Jenny Thomas, MD, MPH, IBCLC, FAAP,
 Understand normal breast growth and the ways
human milk is produced and regulated
 Understand the consequences of disruptions in this
normal physiology
 Incorporate this understanding in to the evaluation,
treatment and support of the mother with low milk
 Be able to recognize and support the mother with
perceived insufficient milk supply
 Timing of low supply
 Never had milk
 Has some but not enough
 Had plenty, now doesn’t
 Sick or not sick
J Hum Lact 1999 15: 339 Vicki Bodley and Diane Powers Progesterone Treatment for Luteal Phase Defect
Breast Development
Did you experience breast growth during pregnancy?
 Mammary ducts must grow into an adipose tissue pad if
morphogenesis is to continue. Only adipose stroma
supports ductal elongation. The mammary epithelium is
closely associated with the adipocyte-containing stroma
in all phases of development
 Estrogen is essential to mammary growth. Ductal growth
does not occur in the absence of ovaries The increase in
estrogen at puberty results in mammary development.
Although estrogen is essential, it is not adequate alone.
 Prolactin is necessary for full alveolar development.
Further, when prolactin is withdrawn, apoptosis of the
alveolar cells occurs.
 The exact location of the estrogen receptors in human
breasts is unclear. Estrogen receptors are not in the
proliferating cells and have not been located in the
stroma. Cells with estrogen receptors, however, secrete a
paracrine factor that is responsible for the proliferation of
ductal cells. This paracrine factor may hold the key to
understanding both normal and abnormal breast
 In addition to estrogen, the pituitary gland is necessary
for breast development. Growth hormone is important to
pubertal development and development of the terminal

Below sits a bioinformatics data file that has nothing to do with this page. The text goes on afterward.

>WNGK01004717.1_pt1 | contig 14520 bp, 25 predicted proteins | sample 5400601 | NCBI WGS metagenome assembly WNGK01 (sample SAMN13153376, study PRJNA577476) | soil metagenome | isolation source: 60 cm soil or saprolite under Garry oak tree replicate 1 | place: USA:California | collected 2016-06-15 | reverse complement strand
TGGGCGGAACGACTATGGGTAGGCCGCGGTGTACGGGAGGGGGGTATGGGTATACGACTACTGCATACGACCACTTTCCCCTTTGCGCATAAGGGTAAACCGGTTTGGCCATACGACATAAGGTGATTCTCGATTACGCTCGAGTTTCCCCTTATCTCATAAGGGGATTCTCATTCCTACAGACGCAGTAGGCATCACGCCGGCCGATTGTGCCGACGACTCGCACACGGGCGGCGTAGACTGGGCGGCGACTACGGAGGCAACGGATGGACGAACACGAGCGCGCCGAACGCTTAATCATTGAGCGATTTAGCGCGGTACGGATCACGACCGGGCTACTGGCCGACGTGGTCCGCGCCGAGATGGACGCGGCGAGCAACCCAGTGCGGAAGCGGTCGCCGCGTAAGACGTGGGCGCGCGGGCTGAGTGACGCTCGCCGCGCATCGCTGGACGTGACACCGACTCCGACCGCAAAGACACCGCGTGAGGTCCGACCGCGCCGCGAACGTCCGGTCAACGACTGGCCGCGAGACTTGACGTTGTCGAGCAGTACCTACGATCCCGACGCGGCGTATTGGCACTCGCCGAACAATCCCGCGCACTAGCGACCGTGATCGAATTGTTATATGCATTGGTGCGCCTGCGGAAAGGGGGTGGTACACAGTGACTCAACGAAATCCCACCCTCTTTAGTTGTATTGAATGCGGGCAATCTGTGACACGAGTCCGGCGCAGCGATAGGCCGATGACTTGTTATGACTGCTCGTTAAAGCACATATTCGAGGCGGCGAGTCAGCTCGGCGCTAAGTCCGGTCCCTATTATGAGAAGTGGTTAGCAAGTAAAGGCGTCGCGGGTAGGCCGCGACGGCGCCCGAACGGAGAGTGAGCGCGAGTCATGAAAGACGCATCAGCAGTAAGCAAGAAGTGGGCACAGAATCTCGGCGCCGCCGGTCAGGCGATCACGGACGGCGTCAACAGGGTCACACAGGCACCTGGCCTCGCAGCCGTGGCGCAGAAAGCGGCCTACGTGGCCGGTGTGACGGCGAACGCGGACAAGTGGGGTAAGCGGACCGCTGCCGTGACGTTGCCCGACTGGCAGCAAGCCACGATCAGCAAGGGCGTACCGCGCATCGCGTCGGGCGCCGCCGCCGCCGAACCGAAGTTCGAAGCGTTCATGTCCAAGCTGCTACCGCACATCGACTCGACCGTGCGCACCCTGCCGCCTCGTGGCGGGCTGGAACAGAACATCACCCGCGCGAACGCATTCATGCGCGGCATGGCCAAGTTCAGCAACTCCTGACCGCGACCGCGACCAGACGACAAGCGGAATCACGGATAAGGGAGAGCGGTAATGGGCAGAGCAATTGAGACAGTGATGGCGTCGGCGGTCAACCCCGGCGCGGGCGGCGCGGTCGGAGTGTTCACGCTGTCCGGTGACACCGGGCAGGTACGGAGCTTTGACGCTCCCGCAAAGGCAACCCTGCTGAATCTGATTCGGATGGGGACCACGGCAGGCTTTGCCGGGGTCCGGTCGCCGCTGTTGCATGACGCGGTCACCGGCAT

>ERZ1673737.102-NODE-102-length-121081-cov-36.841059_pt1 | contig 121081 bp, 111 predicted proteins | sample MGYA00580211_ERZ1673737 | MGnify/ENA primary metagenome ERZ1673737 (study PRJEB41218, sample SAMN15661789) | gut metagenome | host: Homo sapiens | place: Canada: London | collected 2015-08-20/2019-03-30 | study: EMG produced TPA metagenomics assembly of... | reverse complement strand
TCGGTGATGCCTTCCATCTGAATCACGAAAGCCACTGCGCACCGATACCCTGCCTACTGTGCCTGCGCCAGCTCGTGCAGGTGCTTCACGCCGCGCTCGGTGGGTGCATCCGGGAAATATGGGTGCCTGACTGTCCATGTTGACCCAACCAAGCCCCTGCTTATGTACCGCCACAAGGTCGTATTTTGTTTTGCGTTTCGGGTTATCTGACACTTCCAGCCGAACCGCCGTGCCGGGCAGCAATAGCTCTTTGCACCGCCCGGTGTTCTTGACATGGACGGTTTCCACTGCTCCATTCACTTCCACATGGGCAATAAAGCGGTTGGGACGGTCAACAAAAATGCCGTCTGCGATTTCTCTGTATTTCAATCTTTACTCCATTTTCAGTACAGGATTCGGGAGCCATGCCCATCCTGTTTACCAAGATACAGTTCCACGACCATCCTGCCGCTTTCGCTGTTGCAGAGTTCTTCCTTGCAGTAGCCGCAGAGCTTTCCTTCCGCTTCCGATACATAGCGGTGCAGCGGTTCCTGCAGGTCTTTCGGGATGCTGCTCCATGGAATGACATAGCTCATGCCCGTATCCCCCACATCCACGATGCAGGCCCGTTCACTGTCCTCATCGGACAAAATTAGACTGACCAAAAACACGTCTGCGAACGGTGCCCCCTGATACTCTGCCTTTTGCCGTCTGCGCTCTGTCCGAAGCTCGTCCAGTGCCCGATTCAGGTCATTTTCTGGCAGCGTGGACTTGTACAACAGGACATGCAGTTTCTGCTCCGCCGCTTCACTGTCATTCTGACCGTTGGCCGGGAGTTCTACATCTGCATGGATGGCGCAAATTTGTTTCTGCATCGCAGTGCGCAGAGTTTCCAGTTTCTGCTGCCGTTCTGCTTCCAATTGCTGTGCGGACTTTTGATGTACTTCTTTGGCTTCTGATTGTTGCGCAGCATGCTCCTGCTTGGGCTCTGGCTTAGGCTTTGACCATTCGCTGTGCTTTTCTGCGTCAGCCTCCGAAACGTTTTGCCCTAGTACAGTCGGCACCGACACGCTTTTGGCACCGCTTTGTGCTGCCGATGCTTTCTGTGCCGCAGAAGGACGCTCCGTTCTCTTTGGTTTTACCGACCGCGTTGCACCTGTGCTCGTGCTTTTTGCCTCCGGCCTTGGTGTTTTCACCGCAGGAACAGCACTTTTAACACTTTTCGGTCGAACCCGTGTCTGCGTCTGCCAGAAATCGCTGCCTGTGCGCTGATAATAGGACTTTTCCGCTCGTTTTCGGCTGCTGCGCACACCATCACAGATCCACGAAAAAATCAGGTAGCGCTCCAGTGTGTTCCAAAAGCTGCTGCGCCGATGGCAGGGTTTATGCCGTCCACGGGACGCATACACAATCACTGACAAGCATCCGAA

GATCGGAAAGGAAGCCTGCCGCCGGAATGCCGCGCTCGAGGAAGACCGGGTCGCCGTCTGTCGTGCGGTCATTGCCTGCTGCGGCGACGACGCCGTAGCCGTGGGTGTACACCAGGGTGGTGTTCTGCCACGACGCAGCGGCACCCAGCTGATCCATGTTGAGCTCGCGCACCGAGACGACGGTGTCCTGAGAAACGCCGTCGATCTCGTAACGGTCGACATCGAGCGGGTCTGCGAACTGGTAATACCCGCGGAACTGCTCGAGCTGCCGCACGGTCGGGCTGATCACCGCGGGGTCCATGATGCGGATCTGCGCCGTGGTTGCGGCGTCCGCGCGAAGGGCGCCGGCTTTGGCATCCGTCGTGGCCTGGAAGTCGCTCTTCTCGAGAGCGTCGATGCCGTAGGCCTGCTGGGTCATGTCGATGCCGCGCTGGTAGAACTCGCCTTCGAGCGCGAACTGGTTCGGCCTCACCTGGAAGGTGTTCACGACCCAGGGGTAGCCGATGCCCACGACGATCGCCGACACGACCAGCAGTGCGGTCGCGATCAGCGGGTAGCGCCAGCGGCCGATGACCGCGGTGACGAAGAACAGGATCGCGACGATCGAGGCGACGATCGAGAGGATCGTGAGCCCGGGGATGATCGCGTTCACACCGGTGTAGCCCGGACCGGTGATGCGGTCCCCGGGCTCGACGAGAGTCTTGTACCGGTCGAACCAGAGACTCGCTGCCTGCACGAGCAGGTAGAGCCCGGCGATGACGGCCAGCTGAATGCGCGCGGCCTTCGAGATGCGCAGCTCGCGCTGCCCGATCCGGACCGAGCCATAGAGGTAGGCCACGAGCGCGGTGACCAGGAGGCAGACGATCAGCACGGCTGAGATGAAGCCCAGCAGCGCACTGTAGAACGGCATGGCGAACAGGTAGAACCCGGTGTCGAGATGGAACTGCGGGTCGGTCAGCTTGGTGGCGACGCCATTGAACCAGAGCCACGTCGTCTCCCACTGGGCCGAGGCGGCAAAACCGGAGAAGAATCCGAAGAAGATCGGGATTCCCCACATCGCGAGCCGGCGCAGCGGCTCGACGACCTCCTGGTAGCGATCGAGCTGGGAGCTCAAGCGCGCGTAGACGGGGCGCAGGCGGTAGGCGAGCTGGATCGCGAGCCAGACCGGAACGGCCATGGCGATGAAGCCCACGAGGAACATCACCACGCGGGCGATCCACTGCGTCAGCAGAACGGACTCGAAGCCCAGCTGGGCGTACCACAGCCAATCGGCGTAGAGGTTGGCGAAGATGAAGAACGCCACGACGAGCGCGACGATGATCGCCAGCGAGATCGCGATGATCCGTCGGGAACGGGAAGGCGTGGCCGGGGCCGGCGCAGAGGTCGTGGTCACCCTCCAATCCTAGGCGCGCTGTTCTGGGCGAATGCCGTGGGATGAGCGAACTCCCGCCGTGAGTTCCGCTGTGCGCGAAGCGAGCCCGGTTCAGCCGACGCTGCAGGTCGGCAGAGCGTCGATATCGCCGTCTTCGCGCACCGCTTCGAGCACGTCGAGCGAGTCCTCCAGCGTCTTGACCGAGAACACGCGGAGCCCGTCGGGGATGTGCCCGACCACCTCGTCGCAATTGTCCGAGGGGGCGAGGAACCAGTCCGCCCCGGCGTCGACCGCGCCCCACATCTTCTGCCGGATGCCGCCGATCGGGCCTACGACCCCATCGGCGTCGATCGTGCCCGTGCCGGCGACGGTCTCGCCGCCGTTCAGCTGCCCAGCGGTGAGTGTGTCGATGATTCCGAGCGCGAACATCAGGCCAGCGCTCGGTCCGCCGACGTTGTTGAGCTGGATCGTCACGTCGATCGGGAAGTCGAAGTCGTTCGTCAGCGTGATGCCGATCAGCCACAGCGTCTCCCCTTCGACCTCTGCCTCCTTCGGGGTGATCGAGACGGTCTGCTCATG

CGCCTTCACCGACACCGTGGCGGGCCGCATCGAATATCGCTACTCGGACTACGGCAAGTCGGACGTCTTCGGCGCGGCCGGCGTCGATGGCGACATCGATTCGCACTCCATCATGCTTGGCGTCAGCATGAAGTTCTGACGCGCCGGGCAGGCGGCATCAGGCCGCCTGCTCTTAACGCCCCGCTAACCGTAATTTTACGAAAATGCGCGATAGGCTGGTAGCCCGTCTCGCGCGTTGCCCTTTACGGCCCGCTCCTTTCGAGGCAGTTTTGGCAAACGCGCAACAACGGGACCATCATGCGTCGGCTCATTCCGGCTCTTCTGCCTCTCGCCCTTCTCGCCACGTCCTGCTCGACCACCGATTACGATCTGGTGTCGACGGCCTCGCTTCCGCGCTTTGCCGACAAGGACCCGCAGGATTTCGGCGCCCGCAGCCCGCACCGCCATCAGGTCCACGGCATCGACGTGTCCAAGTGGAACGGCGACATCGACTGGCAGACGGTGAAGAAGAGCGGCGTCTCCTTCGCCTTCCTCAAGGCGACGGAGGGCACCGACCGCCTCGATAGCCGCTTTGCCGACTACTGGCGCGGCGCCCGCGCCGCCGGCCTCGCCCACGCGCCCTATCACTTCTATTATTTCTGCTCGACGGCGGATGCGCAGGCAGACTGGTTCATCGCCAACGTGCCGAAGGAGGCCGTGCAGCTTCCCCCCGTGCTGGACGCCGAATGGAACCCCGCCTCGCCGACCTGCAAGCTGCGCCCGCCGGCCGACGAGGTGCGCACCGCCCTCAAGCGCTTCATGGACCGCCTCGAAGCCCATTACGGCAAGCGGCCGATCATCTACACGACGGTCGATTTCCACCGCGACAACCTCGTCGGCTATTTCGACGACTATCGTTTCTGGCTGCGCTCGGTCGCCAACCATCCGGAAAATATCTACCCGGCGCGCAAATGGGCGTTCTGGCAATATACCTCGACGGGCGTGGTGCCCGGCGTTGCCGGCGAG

end buds in the breast. Progesterone secretion brings
about the side branching of the mammary ducts.
Lawrence, Lawrence Breastfeeding: A guide For the medical profession
Breast Development
 Fetal life: epithelial bud sprouting
 Postnatal life: extensive branching morphogenesis
 Puberty: exponential epithelial outgrowth during; the fat
pad rapidly fills with epithelia to produce the adult
 Mature breast tissue: undergoes only minor changes,
largely dependent on the stage of the menstrual cycle.
 Late pregnancy: prominent differentiation, ultimately
becoming competent for functional lactation .
Breast Development
 Early breast development is regulated by
endogenous hormones—
 mainly estrogen, which promotes growth of the ducts
 progesterone, which promotes lobuloalveolar
 The mammary gland is also an autocrine/paracrine
tissue, producing and responding to hormones
produced by its own cells.
Annual Reviews
 Then we need the pregnant breast to create the ducts,
lobules and supporting structures to create milk.
 These are created by prolactin, progesterone and
chorionic gonadotropin.
 Breast growth in pregnancy, unlike puberty, has
little to do with estrogen.
Lawrence, Lawrence , Breastfeeding: A Guide For the Medical Profession, 7th edition
Potential Abnormalities
 Failure to develop any part of the breast structure
(congenital anomalies)
 Acquired breast abnormality
 Usually iatrogenic .
 Chest wall trauma in premature infants when chest
tubes are inserted.
 Biopsy in prepubertal girls may remove vital tissues.
 Cutaneous burns to the chest wall may result in
scaring and breast deformity.
 Other trauma
This woman had an implant to correct the asymmetry, so not all histories of
implants are benign.
Environmental influences
 Environmental exposures and endogenous signals
may affect endocrine organs as well as tissues near
the mammary gland (like fat)
 Can then send altered messages through the vascular
system, culminating in altered mammary gland
 Mammary tissue may also be a direct target of
environmental exposures; epithelia, fibroblasts, fat
cells, and inflammatory cells express unique and
shared receptors that are targets for environmental
Health risk as adults associated with premature puberty
Accelerated skeletal maturation and short adult height